Martin Stiksel Co-Founder of Last.Fm

Martin Stiksel, Co-Founder of Last.Fm Austrian-born Martin Stiksel has been working with music since 1995, starting as a producer for Austrian National Radio (ORF) and a sound designer with NBAW. In 1999, he and Felix Miller set up, an online record label and platform for unsigned artists & bands. Joined by Richard Jones of Audioscrobbler fame, they founded in 2003 with a view to building the social music platform to end them all.

What should musicians know about using to reach an audience?
Our users tell us about what’s out there; users essentially build our catalogue. was set up because we were running an online record label and looking for a service like ours, which could plug our music automatically to the right people. was set up with artists and labels in mind as much as music fans; we saw it as a great way to connect listeners with the right music. We always thought, damn, if we could find 5,000 people on this planet that liked this music, they could carry on being full-time musicians and producing one album after the other and get paid for it too. Before, it was not possible because you had to go through traditional broadcast channels, which make it very difficult and suffocating for you to reach out to your people. The other great thing is we have these artist pages — on MySpace you have to go and set it up it but at we have it already because the users build the catalogue. Also MySpace doesn’t have any of the recommendations where you can jump from one artist to the next. MySpace is very much the old model of building a website and driving people to it and hoping there is someone there that finds your music interesting. At, if the music has been listened to 50,000 times then there are 15,000 fans already waiting for their new release once it comes out. already knows the people who are going to be into your music. I think that’s the big advantage that we have.

What are the benefits and challenges of being an international presence?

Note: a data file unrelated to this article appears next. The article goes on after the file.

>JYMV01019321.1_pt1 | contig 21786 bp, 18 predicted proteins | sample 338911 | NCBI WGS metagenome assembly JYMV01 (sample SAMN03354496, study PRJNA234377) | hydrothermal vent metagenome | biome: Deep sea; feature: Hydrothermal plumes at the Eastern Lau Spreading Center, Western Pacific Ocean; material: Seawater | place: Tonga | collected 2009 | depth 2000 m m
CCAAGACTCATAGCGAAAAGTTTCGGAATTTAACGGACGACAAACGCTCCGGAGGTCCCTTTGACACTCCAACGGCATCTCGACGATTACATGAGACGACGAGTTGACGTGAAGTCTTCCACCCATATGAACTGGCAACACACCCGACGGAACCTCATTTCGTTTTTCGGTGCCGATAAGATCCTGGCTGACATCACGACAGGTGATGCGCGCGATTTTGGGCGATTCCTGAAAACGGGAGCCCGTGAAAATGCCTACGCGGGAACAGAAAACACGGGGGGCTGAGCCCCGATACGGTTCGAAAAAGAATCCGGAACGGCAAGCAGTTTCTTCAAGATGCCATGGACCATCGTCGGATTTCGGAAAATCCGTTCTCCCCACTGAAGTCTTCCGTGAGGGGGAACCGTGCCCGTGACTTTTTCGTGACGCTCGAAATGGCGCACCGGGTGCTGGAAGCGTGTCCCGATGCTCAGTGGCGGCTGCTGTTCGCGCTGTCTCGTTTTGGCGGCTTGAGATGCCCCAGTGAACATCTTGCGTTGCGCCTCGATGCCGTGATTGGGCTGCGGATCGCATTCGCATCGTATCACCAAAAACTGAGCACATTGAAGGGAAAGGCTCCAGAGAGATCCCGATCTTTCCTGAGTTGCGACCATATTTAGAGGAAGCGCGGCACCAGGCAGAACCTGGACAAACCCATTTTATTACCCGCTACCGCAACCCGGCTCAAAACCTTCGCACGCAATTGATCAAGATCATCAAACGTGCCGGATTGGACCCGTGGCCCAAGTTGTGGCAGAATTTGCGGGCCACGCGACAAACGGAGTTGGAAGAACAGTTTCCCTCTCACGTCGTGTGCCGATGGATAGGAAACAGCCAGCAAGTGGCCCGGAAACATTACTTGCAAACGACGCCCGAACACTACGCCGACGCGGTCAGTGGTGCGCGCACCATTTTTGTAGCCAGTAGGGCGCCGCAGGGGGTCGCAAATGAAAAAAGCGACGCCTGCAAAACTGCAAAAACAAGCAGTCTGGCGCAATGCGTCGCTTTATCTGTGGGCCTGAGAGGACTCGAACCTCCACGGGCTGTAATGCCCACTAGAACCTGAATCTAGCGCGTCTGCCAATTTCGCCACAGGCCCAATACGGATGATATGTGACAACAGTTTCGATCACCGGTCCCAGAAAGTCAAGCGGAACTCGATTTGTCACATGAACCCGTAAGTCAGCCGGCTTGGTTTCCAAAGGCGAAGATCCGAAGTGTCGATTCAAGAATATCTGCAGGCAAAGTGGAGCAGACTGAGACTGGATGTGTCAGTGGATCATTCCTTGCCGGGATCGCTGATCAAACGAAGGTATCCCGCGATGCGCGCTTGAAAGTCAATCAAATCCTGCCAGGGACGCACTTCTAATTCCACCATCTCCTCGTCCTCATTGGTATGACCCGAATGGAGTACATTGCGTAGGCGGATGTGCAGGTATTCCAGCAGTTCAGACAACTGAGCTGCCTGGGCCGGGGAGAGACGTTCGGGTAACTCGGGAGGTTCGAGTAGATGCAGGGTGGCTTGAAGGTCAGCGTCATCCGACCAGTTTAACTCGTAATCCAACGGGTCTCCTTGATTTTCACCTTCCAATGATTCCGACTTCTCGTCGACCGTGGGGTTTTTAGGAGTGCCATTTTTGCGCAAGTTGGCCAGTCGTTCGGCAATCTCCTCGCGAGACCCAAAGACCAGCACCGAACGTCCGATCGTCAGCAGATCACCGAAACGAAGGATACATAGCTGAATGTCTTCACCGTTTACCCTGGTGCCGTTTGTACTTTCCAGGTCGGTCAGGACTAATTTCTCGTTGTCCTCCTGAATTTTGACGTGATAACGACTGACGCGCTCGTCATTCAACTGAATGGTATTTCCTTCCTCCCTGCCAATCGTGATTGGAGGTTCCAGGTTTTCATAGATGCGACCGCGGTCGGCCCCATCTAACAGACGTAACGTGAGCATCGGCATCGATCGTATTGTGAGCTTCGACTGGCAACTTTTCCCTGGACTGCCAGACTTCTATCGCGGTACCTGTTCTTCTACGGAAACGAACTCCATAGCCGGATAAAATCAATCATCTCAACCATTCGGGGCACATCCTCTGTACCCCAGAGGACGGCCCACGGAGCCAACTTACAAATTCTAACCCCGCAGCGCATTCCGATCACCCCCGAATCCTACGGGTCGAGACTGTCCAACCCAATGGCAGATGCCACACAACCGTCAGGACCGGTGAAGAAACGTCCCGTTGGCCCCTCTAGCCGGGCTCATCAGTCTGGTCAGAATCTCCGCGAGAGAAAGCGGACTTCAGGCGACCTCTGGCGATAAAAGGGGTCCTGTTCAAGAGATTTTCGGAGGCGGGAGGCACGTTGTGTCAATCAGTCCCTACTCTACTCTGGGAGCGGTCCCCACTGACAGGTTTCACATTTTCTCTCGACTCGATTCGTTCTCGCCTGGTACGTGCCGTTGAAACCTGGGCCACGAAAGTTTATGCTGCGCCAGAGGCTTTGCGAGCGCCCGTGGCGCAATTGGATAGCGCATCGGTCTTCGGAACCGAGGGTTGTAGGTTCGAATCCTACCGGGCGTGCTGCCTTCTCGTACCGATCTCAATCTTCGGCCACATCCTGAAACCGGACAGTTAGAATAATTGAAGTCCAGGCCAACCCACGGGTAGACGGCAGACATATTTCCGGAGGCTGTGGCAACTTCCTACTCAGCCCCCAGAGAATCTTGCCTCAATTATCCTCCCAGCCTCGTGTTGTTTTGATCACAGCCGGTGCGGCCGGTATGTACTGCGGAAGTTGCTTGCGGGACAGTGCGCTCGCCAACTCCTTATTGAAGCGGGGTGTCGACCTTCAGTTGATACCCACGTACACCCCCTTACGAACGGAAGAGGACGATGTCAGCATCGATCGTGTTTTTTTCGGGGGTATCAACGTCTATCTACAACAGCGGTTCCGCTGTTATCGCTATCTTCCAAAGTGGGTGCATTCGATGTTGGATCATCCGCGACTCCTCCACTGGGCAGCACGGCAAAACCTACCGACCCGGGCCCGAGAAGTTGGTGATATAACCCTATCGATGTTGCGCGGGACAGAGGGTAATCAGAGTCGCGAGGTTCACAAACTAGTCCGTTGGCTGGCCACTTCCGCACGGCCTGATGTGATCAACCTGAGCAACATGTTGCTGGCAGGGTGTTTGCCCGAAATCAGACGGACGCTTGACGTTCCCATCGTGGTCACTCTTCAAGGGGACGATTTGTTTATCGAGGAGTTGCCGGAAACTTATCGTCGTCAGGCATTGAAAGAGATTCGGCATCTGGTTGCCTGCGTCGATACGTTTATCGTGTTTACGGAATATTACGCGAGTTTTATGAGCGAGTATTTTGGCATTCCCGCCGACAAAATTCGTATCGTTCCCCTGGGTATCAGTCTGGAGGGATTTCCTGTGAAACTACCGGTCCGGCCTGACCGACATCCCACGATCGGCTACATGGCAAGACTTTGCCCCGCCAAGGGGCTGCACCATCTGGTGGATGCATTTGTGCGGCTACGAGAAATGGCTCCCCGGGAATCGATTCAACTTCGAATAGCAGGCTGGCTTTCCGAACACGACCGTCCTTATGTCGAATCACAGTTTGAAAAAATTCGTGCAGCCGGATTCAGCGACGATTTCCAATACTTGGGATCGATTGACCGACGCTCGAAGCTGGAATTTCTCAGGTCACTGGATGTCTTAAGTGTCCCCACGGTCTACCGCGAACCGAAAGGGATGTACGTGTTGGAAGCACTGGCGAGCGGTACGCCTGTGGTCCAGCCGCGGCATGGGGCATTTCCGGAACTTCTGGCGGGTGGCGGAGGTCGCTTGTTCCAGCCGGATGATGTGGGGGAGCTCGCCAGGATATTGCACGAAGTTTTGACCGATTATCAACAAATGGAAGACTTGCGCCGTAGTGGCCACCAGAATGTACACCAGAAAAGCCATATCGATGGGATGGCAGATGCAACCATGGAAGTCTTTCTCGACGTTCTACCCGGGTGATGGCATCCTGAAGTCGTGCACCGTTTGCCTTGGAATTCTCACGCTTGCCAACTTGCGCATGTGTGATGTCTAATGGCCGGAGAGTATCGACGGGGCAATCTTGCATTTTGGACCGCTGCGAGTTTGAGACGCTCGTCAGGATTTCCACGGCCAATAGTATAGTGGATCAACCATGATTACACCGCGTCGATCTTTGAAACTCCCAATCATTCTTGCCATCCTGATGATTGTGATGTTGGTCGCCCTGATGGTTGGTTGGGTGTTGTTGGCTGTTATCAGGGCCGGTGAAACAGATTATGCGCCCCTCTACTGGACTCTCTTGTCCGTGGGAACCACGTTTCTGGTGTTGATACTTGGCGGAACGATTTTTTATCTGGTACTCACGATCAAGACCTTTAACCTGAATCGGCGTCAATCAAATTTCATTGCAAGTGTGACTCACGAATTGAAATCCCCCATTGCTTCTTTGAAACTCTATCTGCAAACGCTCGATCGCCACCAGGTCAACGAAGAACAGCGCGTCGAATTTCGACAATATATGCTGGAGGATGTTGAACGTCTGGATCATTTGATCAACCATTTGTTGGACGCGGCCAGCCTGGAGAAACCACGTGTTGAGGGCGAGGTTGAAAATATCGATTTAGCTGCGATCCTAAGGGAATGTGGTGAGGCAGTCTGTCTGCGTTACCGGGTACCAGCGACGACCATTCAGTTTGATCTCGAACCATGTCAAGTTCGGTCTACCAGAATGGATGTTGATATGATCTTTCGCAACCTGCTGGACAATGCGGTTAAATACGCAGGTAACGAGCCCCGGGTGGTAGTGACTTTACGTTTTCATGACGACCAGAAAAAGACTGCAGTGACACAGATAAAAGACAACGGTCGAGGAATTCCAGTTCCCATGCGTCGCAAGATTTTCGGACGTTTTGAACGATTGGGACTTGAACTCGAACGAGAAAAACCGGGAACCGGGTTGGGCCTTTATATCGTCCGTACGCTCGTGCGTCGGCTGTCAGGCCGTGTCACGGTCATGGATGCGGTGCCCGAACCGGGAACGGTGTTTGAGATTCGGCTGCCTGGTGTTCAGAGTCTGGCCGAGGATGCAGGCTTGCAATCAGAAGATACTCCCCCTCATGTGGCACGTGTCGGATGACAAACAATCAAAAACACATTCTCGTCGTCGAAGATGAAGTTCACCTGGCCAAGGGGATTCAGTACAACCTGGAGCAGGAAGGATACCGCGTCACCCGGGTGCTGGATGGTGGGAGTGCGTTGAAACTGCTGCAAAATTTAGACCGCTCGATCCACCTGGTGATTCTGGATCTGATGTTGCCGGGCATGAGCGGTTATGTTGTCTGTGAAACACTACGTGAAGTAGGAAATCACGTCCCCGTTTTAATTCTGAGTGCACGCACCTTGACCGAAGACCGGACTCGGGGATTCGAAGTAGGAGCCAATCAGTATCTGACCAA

We are uniquely positioned, with music being an international product, to also be an international website. Music doesn’t need to be translated; it’s an international currency and an international language. This also means we can grow our music catalogue very rapidly. All we need to do is translate the website and our software in different languages and then people use it and tell us all about the music that happens in their country. We released our software in ten different languages before Christmas, and because of our unique "scrobbling” [every time someone listens to a song it builds a page on the database] within two weeks we had millions of tracks of Brazilian music and Spanish music and Russian music added to our catalogue, which is really great.

So how does music get on I’ll take the example of the U.S. because that’s the easiest and most transparent: we are licensed by SoundExchange, BMI and ASCAP. The labels give us the music and we report to and pay these organizations — we’re not paying the labels directly. In the case of EMI and Warner and IODA, we made content agreements where we get delivered the music. But working with labels enables us to have a conversation and make them aware that they can do a lot with’s label emphasis. As a label, you can go there, register your music and do quite a number of things yourself on the website. That obviously has benefits beyond just the royalty implications. [We work with content aggregators] because it’s almost impossible is for us to deals with everyone individually. There are millions of labels out there and we don’t have the bandwidth or the manpower to do the deals directly. We do deals with IODA and the Orchard and this way we get all the music and make sure that people are properly compensated for the use of their music.

What’s your advice to indie labels and bands that are struggling survive in the new musical economy?
To quote Daniel Miller, the head of Mute Records: two things you have to keep in mind if you are running a record label. First, only sign bands that are good live, because that is the real hard currency of the music business. Musicians made money long before the invention of the wax cylinder. The second thing is to produce an interesting product that people are actually going to buy. CDs and their crappy little jewel cases are bad product. People treat them badly, leave them lying around on the floor — there is no respect because the CD is a crappy product. Mute has gone the opposite way: limited edition photo booklets, posters, special editions, with an attached DVD and so forth, which ends up making the product interesting again. There’s still lots of juice in recorded music. The record labels were taking the piss for quite a while, re-releasing stuff that was around already in a different format and just hoping to sell it again but, from a consumer proposition, in an inferior format.